Two of the forecasters we follow for their updates on the Atlantic tropical storm and hurricane season have reduced their predictions for the number of storms that will intensify to hurricane or severe hurricane status. Both of the forecasters continue to predict an above average 2013 Atlantic Hurricane Season.
We’re already two months into the six month Atlantic and Caribbean tropical cyclone season and have witnessed four named storms to date. None of the four tropical storms have made it to hurricane status and neither have they caused any significant impact to the insurance or reinsurance industry.
As the season progresses the forecasters watch both the current run-rate of tropical storm formation and the changing climatic, atmospheric and oceanic conditions to enhance their predictions for the seasons activity. Two of the forecasters we include on our 2013 Atlantic Hurricane Season page have provided recent updates, with both reducing their count for hurricanes and severe hurricanes.
First the Colorado State University tropical forecast team has reduced its prediction for the season from 18 named storms, 9 of which would become hurricanes and 4 severe hurricanes, down to 18 named storms, 8 hurricanes and 3 severe hurricanes.
The CSU team said that they have lowered their forecast slightly due to anomalous cooling of the eastern subtropical and tropical Atlantic that has been observed in recent weeks. Sea level pressure have remained low in June and July and the Pacific maintains cool neutral ENSO conditions, which are prime conditions for tropical formation in the Atlantic, but the anomalous cooling of sea surface temperatures in the Atlantic are typically associated with less favourable conditions for development and hence the reduction in the forecast.
The other forecaster which has updated its figures is Weather Services International (WSI) which has changed its forecast from 16 named storms, 9 hurricanes and 4 severe hurricanes, down to 16 named storms, 8 hurricanes and 3 severe hurricanes.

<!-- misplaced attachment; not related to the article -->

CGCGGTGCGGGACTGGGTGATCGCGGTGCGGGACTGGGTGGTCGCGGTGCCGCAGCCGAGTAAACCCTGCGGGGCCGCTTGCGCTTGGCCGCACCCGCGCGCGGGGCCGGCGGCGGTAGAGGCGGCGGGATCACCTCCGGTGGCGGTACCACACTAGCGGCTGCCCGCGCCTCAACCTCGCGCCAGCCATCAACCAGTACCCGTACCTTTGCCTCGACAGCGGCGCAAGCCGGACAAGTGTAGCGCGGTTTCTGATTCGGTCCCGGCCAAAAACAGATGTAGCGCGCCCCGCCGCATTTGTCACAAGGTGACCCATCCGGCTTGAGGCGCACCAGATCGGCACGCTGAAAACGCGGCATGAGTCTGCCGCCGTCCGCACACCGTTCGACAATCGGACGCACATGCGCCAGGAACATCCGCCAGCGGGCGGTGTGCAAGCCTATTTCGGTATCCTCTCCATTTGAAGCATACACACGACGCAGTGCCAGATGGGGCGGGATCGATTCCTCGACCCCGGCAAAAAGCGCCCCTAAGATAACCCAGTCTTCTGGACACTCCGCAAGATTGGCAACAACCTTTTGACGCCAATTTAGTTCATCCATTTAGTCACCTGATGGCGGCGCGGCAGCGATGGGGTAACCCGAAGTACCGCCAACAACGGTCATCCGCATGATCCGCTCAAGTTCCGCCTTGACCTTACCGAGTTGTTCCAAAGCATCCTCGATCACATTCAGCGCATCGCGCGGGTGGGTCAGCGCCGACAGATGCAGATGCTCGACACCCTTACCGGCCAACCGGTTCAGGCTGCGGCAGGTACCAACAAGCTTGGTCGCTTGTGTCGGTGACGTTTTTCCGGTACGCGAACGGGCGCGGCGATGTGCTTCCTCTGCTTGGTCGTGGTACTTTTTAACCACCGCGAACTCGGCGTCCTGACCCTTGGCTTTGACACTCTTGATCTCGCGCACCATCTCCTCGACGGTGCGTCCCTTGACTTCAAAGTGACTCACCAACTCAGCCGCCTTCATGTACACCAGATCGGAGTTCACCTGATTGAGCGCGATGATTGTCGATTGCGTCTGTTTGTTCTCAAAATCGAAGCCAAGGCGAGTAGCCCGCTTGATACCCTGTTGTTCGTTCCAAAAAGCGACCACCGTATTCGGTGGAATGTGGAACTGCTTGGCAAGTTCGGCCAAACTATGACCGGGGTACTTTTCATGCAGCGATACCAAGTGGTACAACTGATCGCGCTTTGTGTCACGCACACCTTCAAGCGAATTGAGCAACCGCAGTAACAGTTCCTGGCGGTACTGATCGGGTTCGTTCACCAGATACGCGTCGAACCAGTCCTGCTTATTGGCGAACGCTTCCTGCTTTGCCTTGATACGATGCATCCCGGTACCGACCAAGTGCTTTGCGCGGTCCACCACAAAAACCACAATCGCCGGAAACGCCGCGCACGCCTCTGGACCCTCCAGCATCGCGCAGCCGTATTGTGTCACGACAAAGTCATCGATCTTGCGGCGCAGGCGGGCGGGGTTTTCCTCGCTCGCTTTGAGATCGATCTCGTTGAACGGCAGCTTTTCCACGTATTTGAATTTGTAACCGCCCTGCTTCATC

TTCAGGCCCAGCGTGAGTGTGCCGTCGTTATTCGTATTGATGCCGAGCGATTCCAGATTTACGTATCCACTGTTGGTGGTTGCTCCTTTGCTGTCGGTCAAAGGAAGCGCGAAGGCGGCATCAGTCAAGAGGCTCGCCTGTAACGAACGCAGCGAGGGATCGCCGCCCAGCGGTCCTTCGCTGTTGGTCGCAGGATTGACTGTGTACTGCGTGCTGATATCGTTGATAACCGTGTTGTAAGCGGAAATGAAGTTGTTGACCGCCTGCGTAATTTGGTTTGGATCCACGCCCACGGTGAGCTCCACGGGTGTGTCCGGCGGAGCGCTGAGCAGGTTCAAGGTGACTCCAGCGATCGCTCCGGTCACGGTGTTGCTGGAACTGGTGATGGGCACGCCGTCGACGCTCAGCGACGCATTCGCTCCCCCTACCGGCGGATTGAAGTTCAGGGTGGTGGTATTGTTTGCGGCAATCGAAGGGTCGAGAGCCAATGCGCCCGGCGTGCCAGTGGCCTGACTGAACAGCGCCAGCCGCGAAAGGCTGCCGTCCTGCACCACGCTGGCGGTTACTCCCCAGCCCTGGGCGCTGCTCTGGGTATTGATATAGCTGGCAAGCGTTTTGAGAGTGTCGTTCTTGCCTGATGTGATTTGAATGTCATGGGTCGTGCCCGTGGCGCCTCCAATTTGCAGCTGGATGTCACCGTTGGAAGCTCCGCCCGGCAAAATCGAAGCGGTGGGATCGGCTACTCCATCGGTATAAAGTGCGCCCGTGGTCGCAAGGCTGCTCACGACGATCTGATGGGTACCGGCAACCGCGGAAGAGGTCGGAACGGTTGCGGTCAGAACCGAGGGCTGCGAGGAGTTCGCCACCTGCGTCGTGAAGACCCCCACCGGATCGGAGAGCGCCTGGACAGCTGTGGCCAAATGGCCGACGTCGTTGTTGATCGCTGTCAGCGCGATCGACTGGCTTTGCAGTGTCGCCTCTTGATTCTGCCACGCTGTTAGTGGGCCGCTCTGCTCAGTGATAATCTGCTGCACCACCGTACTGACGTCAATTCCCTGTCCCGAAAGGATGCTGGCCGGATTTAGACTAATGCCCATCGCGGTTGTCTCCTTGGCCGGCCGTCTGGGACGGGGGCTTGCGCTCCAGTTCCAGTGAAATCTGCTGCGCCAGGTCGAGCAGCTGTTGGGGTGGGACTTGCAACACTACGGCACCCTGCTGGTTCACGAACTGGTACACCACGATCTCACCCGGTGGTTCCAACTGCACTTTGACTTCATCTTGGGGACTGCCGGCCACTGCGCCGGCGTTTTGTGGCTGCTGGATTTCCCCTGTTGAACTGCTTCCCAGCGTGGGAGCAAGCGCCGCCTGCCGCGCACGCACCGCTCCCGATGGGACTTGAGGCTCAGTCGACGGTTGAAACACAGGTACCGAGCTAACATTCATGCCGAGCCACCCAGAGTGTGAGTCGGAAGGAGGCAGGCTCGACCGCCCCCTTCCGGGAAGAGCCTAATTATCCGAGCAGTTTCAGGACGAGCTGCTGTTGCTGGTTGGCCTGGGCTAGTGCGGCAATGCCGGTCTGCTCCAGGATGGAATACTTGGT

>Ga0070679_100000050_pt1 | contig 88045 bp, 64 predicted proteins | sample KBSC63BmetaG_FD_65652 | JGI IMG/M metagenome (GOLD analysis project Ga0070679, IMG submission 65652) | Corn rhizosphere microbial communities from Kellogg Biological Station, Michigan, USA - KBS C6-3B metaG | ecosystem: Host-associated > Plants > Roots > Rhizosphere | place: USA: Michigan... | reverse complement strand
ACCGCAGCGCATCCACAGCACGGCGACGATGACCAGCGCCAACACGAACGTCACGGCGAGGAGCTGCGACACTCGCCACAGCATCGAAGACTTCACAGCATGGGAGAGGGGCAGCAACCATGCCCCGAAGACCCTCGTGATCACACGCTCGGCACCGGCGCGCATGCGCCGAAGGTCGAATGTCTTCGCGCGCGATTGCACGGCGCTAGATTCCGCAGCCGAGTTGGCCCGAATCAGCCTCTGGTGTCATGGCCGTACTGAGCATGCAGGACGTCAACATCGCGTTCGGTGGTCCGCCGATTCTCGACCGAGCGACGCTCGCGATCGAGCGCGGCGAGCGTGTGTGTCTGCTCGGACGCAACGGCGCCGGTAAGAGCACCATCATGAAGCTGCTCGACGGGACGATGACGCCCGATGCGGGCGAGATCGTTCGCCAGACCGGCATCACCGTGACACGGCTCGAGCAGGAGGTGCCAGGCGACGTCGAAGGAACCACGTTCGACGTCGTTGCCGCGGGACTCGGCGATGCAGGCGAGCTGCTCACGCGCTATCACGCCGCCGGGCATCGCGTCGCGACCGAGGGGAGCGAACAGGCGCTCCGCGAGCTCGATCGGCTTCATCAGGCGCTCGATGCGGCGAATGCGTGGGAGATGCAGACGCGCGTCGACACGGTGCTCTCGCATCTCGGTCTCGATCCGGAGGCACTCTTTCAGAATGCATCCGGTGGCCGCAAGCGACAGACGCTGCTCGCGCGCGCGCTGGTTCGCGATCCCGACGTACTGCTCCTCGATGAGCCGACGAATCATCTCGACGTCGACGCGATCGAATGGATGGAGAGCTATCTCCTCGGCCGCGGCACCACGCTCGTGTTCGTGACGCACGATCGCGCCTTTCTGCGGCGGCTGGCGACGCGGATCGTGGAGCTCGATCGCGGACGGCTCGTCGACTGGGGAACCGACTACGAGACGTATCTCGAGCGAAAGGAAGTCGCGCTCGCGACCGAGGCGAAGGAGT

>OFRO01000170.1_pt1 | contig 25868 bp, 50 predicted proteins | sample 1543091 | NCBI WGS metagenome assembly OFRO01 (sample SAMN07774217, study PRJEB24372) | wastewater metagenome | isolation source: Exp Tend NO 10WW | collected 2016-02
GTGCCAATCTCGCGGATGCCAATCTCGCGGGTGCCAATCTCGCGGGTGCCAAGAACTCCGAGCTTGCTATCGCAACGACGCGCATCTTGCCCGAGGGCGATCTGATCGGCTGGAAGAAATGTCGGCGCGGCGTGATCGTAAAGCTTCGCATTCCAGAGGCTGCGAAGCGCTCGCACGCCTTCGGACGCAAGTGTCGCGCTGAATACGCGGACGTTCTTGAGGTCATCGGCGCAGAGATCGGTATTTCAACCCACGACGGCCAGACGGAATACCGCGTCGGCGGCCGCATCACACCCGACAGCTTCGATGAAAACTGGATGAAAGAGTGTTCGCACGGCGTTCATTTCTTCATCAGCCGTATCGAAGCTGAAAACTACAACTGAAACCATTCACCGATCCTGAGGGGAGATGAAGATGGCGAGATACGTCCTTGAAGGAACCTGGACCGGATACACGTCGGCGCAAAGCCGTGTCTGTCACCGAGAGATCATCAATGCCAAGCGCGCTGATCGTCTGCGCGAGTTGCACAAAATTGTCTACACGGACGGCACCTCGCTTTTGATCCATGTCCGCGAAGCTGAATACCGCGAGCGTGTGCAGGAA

WSI’s chief meteorologist Dr. Todd Crawford also cited sea surface temperatures when he commented; “North Atlantic temperatures have not warmed as fast as expected this summer, and the most recent runs of our statistical and dynamical models reflect this with lower forecast numbers going forward. The main drivers of tropical activity this year are simply not that remarkable relative to recent years, so a further reduction to the forecast numbers is warranted. There is still a slight chance that a new El Nino event will develop during the next couple of months, which would lower expectations further, but we do not currently see that possibility being much of a factor.”
The reductions in the forecast from these two organisations does not change the average of the forecasts we follow which remains 16 named storms, 9 hurricanes and 4 severe hurricanes. The outlook for the tropical Atlantic is for it to remain calm for the next week, with conditions not conducive to tropical development, but we are now entering the peak of the season and tropical storm formation is likely during the course of August.
As ever, keep in touch with the hurricane season as it develops with our 2013 Atlantic Hurricane Season page.
Update: Tropical Storm Risk has also reduced its forecast, from 15.6 named storms, 7.7 hurricanes and 3.5 major hurricanes, down to 14.8 named storms, 6.9 hurricanes and 3.0 major hurricanes.
This reduction in forecast by another source is still not enough to reduce the average of the forecasts we follow, which remains 16 named storms, 9 hurricanes and 4 severe hurricanes.
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